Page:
We are shooting in a gorgeous setting by a lake in Gravenhurst, Ontario. As we shot yesterday in our beautiful lace gowns and tailored wool suits, I felt transported. We looked like we were right out of a Renoir painting. I glanced around at the various activities the actors and background artists were partaking of. Knitting and crocheting, Blind Man’s buff, swimming, tag, or just meditating on the beautiful surroundings.
My mind instantly went to a scenario from the other night at TIFF (Toronto International Film Festival). My husband and I went to a screening of Adrian Grenier’s film Teenage Paparazzo and we sat through the film surrounded by people texting, taking photos, talking full voice throughout, while snapping their heads around every five seconds to see “who else is here?” It became even more frustrating when Mr. Grenier got up to take part in a question and answer period. He took it very seriously and answered every question with respect and a good deal of thought. We marveled at the din around us as people declared loudly their love and adoration for him. Some of them were live chats and others were on the phone stating in booming voice things like, “he is so gorgeous ... yeah, he’s right here in front of me ... yeah he’s talking ... answering questions ... no, I haven’t seen the other guys yet, but Mark Walberg is here too ... oh hang on, people are applauding something he just said, I can’t hear you ... yeah, it is soooooooooo cool ... I’m going to try and meet him at the party after this.” My first thought was, “yeah, good luck with that, ladies!” and my second thought was, “Really? You love him, do you? Because you clearly do not RESPECT him. You have not shut your great gaping pie holes the entire time he has been talking.”
I looked around and only one out of five people was even trying to listen. The serious people had moved up to the front. When the talk was done and Adrian shouted out, “Let’s party!” I said to my husband, “Let’s go for a bite and go home.” He happily and gratefully agreed, which is saying something since my husband loves nothing more than good free food. But we had had enough of the rudeness and did not want to further subject ourselves to the shoving and the texting and the pushing and the ruding. I know this makes me sound like an old fogey and I know that I am saying nothing new with this, but I will say it once more. We have become a society of boors. Rude boors. No class.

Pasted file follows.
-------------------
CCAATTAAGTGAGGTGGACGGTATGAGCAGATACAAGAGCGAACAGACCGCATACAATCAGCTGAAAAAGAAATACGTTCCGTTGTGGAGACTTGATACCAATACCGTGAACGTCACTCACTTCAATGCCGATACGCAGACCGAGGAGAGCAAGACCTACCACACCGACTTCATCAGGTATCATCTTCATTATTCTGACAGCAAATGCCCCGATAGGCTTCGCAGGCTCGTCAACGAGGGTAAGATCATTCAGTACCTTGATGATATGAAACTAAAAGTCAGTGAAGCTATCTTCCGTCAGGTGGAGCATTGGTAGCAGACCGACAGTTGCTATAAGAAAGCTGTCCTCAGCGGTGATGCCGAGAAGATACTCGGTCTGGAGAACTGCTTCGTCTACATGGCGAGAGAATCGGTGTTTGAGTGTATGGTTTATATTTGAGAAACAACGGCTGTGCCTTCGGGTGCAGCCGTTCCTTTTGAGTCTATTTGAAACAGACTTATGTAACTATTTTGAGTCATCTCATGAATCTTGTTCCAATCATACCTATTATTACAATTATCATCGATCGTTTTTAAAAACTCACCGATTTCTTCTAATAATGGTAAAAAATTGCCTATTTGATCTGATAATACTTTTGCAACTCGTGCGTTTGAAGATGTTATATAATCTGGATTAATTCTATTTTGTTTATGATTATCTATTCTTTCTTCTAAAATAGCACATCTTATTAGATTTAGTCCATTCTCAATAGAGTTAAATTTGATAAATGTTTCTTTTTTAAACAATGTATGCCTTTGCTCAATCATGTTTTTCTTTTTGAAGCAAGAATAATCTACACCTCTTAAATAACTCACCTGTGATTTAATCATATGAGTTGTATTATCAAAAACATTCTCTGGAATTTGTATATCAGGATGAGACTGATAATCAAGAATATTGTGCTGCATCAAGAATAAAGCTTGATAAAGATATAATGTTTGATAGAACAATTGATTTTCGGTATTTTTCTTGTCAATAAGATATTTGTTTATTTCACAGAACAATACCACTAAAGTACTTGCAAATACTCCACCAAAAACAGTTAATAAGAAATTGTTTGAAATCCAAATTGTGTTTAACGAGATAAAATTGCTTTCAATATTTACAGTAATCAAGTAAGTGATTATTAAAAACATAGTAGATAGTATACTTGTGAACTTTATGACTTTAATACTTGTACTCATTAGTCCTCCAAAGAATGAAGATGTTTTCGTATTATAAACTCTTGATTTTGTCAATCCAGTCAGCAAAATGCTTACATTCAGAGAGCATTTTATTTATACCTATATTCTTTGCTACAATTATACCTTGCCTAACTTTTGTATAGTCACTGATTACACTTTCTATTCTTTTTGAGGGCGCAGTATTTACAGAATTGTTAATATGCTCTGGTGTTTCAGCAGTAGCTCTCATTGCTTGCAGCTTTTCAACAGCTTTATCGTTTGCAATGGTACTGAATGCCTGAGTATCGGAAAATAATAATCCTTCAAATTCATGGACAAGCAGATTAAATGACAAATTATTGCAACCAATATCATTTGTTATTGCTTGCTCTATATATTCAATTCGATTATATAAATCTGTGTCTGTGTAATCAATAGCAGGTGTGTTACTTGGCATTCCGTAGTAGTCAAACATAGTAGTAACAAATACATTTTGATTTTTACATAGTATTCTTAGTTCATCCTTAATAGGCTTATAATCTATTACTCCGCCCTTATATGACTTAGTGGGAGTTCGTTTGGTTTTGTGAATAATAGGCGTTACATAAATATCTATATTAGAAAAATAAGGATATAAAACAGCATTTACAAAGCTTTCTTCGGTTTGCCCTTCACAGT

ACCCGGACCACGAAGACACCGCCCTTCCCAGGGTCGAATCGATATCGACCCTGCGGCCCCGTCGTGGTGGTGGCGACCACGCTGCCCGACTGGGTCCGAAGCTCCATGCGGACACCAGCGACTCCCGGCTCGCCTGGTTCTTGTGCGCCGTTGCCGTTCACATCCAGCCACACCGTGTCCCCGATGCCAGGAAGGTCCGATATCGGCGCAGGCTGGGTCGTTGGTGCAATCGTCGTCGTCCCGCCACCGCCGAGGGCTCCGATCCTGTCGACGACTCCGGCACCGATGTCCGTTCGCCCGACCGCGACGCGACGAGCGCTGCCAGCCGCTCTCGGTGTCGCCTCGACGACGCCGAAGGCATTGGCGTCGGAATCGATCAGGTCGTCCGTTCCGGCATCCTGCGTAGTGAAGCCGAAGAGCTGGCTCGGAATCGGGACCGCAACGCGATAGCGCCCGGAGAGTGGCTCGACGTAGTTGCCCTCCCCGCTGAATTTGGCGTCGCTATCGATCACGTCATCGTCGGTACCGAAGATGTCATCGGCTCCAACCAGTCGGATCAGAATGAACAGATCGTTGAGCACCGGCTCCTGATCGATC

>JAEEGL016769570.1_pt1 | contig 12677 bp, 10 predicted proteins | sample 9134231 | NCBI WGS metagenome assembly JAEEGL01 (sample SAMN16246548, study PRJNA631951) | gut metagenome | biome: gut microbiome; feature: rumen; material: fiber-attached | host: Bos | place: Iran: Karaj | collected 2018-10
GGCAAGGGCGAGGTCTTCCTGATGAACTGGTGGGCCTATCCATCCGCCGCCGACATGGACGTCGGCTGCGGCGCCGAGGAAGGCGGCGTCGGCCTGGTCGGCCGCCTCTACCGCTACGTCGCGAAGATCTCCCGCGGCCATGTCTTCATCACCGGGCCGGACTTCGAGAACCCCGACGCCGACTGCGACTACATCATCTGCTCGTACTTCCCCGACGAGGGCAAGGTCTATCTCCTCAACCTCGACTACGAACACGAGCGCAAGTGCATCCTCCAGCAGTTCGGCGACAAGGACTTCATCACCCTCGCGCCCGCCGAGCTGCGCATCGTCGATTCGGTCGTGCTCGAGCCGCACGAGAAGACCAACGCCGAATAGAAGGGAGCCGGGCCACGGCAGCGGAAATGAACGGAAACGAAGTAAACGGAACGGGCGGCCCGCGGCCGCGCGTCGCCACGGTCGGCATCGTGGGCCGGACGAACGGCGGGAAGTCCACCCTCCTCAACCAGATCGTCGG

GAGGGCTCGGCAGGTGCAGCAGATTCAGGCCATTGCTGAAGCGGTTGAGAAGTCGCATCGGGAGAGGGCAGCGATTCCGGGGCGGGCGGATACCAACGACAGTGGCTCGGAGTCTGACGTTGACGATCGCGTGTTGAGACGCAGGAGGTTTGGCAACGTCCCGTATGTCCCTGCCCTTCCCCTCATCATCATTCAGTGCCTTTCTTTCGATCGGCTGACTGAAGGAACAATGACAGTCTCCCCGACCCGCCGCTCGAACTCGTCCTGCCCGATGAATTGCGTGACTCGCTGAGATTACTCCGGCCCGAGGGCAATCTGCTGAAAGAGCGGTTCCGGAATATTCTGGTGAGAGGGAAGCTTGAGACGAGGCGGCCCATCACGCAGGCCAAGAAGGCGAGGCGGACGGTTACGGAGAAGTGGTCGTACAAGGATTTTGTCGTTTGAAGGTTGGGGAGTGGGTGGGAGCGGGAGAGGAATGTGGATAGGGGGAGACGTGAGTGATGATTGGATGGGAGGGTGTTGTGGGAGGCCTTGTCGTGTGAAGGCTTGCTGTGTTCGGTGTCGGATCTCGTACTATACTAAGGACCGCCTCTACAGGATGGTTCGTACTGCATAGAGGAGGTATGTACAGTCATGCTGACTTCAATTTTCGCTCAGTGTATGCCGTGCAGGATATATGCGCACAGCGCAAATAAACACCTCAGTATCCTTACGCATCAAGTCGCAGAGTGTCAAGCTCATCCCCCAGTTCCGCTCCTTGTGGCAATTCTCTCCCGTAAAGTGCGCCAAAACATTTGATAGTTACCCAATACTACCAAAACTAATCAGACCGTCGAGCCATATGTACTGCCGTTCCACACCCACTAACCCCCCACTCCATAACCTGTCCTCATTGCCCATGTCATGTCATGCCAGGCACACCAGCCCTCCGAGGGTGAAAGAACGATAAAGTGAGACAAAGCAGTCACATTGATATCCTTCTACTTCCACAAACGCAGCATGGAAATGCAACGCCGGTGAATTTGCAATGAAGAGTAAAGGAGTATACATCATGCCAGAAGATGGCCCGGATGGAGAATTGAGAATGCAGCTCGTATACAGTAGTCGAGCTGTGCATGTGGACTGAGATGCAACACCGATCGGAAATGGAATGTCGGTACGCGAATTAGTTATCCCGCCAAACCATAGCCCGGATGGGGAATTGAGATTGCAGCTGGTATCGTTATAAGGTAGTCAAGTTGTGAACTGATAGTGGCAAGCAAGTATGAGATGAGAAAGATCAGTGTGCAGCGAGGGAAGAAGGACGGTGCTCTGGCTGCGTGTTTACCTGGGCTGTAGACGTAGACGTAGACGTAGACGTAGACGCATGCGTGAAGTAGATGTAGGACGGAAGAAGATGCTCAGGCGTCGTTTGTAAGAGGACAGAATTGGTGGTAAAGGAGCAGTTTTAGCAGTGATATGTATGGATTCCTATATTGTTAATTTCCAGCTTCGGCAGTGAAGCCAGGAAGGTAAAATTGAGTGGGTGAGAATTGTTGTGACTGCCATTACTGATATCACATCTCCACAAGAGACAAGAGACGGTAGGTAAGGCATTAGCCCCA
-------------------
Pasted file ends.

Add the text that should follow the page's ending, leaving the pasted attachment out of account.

At the time of the event I thought about blogging about it, then stopped myself because I felt there was nothing new I could add. But when I stepped onto the set of Sunshine Sketches, my mind instantly travelled back to the real place in time that we are depicting, and the contrast between these two events was staggering to me. I spent the day looking around and thinking how sweet, how innocent, how intoxicating it all was. This time in my mind’s eye, I could hear the ghosts of a hundred years ago, “Glorious day today, Mrs. Dinton.” “Your flowers are exquisite, Mrs. Landry.” “I trust I am finding you today in good health, Mr. Aubrey?”
Despite my daydream back in time, I know there are inherent problems with every era, and I know it can be argued that they lived as simply as they did because they did not have any other option. And believe me, I am a big fan of technology. Love it. Find it miraculous. But I couldn’t help but pine for what they had. The lack of technology offered them the opportunity to sing and socialize and indulge in focused conversation. It’s why the children played in the sun, climbed trees, made swords out of sticks and tied love notes up with hair ribbons. I know the whys of it. But still.
I love the time I live in, but as I sat on that set, oh how I yearned taking just a moment’s rest in that world. I imagined myself popping into this picnic, on this day in time. The film is as close as I will come to that. But it is good enough for a few days to erase the memory of the boors. This month I am a gentlewoman and it is sweet.
Barbara: Oh, Deb, you paint a divine picture. I can smell the grass, feel the sun, hear the quiet thrum of time slowing down and gentling, people communing with one another without cell phones in their hands and twenty social/work obligations queuing up in cyberspace behind them.
I have to tell you about the bistro lunch I had the other day with Phil. We’re sitting beside a table of three young women in their mid-twenties. One of the women is describing her recent experience working in London, England with underprivileged kids; she’s talking about how amazing it was, how amazing the kids were, how much she learned, how cool it was to live in London for six months, how it was hard leaving her new and potentially serious boyfriend…. Okay, you get the gist: interesting enough to prompt me to ignore my charming husband and blatantly eavesdrop.
Thing is, it was like she was doing one of those one-women shows where the actress sits centre stage and looks into the middle distance while she gives an extended monologue. And why? Because her two lunch mates, her (apparent) friends who haven’t seen her lo these six months, spend the ENTIRE LUNCH TEXTING while inserting the requisite pseudo-rapt, “Uh-huh.” “Wow.” “So cool.” “Awesome.” I was this close to pushing my own lunch aside and leaning over so I could be the seriously engaged audience she so obviously deserved.
The only opinion I will add is the one you already mention: I do believe this boorish rudeness has always existed in big filthy cities throughout history; we’ve just changed costume and props. But the idyll you describe has to be kept sacred. We desperately need somewhere to escape to from time to time so we can remember––and re-engage with––our humanity.